I have something of a love/hate relationship with the work of New Testament scholar Bart Ehrman. Ehrman writes extensively about textual criticism and the early church, and many of his books are geared toward a popular audience, rather than scholars. He does a fabulous job of breaking down the issues in these realms and explaining them in a way readers with little background in church history and theology can understand. I’m a particular fan of Misquoting Jesus, which delves into textual criticism of the New Testament and the challenge of determining what exactly the original texts said.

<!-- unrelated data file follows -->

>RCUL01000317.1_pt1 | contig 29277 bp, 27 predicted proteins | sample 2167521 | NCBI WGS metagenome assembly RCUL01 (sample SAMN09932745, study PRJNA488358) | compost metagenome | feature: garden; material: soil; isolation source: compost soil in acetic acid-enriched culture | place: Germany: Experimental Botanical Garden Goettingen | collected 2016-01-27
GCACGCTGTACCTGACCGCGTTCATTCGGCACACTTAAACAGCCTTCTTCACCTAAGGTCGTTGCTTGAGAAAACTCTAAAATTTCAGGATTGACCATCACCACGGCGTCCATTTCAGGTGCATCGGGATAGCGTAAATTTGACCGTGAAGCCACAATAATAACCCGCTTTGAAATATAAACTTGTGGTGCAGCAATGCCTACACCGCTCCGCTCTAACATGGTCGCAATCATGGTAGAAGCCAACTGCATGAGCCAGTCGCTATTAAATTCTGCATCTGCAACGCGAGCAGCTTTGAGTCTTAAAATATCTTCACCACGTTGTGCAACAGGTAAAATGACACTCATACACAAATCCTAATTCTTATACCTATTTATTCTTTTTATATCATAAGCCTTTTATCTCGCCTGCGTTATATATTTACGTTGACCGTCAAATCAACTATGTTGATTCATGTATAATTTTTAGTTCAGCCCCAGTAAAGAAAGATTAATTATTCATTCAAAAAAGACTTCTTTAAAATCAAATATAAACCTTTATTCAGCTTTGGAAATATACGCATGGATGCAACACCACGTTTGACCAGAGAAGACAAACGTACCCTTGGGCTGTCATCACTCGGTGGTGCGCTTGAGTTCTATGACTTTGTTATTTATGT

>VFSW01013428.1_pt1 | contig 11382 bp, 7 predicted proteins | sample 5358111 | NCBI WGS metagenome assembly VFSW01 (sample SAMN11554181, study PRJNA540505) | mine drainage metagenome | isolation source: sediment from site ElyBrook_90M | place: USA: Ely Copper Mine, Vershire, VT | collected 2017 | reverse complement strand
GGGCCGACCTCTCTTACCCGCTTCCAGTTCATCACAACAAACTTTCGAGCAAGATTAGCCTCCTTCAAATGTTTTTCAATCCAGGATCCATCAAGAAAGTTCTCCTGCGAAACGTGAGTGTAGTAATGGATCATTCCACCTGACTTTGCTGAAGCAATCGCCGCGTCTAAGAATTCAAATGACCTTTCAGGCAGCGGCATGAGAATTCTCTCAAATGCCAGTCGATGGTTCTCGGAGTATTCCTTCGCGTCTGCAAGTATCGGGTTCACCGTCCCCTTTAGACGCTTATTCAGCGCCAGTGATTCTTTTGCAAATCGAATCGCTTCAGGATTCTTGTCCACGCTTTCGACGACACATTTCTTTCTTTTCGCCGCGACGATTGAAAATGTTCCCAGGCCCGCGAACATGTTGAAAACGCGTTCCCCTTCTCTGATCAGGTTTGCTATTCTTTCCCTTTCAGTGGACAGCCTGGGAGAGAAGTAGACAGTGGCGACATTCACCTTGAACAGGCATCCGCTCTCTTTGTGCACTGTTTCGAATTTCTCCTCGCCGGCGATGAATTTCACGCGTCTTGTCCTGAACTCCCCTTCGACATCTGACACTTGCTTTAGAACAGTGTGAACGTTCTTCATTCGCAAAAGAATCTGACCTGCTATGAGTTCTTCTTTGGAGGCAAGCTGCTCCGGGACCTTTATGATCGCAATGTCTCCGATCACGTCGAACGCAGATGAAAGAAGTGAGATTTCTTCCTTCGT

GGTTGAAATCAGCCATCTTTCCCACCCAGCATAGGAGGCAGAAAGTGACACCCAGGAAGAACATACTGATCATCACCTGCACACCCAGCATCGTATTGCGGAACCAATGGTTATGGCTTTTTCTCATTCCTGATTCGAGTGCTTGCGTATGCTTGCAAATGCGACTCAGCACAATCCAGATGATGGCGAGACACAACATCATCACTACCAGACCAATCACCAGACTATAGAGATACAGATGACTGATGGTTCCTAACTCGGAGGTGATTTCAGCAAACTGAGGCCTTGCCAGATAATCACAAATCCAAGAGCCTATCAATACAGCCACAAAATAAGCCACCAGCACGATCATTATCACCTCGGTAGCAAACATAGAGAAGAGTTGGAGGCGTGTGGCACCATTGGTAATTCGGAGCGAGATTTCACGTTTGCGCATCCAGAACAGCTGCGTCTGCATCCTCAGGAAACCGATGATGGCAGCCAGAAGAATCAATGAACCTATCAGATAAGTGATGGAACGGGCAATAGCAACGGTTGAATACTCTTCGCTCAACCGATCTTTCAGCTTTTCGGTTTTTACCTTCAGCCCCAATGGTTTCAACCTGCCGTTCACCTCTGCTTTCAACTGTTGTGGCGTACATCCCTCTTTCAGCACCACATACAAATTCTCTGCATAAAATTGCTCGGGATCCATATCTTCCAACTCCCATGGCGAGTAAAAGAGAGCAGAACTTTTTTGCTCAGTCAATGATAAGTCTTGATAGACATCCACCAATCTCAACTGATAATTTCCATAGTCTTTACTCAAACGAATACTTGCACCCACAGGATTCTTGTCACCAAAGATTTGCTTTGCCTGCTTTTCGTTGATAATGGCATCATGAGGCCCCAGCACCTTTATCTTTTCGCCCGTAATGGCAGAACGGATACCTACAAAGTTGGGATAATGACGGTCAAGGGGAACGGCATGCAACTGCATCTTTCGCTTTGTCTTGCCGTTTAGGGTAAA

My problem with Ehrman’s work is with what seems to be his agenda. In Misquoting Jesus, he writes of his own turn to agnosticism when he realized the Biblical texts as we know them may contain mistakes. That’s a fair turn for someone to make, but when I read that book I wished he’d given more time and space to the views of Christians who are aware of the scholarship he discusses but choose to believe anyway. I often feel that his work presents his findings as Shocking! New! Discoveries! that the church has either kept hidden or been too stupid to notice when much of what he writes about is well-known by scholars but not as well publicized to lay people as it could (or perhaps should?) be. The sensationalistic titles and subtitles of much of his popular work (such as Jesus Interrupted: Revealing the Hidden Contradictions in the Bible [And Why We Don’t Know About Them]; God’s Problem: How the Bible Fails to Answer Our Most Important Question–Why We Suffer; and today’s book, Forged: Writing in the Name of God–Why the Bible’s Authors Are Not Who We Think They Are) makes me feel like he’s more interested in poking holes in the Christian faith than in providing people with information to help them better understand the roots of that faith. I realize that providing this information can have the effect of disrupting people’s faith, but I’m uncomfortable with the idea of someone deliberately trying to make it happen instead of just providing the information and letting the chips fall where they may.